Standardising drug allergy management
Many people are considered to be allergic to one or more drugs, most commonly antibiotics, usually because they have had adverse symptoms or a reaction whilst taking the drug. In some cases, this is valid, and the drug should be avoided. However, in many cases the person is not truly allergic because the symptoms were not actually caused by the drug, but rather the illness they had at the time (e.g. virus). Furthermore, the perception of allergy might be based on childhood reactions that are no longer relevant, or on entirely spurious information (e.g. the wrong drug, or a family member with allergy).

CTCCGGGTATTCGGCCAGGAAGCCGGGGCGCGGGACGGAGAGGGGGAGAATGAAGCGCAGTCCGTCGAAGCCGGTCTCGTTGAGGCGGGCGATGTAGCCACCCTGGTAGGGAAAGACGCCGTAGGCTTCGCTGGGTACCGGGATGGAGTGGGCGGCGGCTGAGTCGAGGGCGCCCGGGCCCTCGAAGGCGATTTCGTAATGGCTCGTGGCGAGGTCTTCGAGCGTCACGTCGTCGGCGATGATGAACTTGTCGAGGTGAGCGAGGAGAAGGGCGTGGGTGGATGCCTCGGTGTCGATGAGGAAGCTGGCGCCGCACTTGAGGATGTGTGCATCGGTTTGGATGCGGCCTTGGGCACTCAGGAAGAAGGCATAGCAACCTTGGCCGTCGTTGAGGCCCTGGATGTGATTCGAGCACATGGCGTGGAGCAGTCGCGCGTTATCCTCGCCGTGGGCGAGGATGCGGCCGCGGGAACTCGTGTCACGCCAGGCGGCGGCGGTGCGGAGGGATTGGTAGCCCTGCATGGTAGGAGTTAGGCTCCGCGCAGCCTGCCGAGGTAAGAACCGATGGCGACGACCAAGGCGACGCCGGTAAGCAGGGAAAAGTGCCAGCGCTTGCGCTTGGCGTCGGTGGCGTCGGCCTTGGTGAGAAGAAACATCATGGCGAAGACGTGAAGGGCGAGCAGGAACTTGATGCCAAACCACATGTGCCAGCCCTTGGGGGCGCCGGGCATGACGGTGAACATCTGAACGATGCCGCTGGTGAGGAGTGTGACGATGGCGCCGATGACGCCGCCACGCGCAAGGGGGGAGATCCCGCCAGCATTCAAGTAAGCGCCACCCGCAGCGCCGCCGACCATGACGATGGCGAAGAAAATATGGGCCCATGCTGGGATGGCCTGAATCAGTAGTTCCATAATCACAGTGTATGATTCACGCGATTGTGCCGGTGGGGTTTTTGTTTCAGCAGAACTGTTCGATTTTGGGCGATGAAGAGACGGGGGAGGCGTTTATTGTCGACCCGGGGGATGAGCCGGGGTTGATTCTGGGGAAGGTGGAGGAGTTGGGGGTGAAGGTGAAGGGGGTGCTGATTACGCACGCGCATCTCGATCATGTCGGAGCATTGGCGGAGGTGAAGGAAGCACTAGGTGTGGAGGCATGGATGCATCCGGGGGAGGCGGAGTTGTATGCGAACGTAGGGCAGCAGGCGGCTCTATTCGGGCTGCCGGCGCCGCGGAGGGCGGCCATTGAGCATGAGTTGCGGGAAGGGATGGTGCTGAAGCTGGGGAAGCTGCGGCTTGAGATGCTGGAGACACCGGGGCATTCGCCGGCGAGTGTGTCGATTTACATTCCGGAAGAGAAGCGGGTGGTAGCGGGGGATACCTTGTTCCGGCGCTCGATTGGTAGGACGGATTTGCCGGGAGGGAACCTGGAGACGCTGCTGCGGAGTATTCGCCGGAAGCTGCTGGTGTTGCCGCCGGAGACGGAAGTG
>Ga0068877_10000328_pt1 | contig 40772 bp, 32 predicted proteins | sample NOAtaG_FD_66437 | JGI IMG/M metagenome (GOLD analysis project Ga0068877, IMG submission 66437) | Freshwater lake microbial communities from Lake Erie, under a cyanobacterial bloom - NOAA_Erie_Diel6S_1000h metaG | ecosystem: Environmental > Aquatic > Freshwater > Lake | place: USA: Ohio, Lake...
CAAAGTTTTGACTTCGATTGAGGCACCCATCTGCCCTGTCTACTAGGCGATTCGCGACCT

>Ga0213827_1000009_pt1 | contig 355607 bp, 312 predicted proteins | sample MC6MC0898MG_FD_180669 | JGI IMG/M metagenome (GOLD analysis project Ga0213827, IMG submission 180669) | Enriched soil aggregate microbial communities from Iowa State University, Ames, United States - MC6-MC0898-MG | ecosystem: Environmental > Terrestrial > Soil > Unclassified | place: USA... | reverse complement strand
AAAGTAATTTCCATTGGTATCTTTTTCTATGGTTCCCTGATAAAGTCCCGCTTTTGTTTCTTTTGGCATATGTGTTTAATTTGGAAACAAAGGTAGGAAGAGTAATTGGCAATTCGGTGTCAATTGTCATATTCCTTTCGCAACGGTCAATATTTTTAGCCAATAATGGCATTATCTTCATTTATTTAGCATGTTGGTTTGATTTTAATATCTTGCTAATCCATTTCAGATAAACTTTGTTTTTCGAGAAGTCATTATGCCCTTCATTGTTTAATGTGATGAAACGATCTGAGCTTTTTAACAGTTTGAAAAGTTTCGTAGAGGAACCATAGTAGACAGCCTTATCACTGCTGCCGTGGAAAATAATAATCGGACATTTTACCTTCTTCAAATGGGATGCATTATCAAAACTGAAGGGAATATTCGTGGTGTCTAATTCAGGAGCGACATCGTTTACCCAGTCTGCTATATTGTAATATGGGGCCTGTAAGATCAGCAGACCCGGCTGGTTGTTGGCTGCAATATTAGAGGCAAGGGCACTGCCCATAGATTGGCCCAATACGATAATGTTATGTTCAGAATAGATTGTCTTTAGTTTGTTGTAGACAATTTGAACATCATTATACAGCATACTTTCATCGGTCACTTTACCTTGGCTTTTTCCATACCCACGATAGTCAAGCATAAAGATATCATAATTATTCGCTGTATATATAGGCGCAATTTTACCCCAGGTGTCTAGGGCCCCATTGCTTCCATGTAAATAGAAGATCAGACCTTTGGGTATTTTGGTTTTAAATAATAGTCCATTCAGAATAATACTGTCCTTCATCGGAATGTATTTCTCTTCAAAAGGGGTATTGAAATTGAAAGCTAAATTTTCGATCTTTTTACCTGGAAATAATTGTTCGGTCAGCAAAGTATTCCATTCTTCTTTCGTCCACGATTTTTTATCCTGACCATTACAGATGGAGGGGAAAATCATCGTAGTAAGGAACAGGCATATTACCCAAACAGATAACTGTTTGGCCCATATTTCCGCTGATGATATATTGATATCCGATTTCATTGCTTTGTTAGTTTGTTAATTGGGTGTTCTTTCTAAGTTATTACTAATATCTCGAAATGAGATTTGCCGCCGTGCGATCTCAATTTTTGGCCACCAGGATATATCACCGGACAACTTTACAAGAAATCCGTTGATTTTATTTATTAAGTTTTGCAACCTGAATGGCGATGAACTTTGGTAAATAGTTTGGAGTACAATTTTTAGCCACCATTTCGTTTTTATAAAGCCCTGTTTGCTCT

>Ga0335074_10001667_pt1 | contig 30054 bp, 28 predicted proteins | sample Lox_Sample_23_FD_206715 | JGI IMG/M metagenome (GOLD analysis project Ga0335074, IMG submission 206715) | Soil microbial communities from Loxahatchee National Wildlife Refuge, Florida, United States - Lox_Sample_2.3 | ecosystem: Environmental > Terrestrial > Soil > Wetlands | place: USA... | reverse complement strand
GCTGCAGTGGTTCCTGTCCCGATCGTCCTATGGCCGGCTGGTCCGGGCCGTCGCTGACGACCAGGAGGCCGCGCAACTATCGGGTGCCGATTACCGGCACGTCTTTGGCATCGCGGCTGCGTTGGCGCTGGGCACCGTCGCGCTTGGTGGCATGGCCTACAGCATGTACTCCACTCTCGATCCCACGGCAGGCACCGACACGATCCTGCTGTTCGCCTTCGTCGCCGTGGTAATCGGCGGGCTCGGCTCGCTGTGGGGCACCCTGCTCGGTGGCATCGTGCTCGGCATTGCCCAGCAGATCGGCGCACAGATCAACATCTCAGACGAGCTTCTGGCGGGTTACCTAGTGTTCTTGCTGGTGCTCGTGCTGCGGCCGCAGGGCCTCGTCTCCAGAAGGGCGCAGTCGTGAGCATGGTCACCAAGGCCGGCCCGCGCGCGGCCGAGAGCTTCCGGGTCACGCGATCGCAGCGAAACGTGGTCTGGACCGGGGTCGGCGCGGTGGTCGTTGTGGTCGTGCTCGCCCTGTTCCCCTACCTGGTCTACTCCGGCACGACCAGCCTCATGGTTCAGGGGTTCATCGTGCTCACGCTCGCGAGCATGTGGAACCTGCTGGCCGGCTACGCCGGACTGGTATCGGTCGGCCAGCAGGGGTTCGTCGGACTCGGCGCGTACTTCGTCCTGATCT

Confirmation or clarification of drug allergy reduces costs by allowing basic, safe and cheaper drugs (particularly antibiotics) to be used in those who are not allergic, which might otherwise be avoided unnecessarily. It prevents complications, results in shorter hospital stays, reduces readmissions and reduces the rate of bacterial antimicrobial resistance (in the case of antibiotics) in the community.
Developing minimum standards will help to standardise clinical practice and optimise patient safety.
Content updated February 2021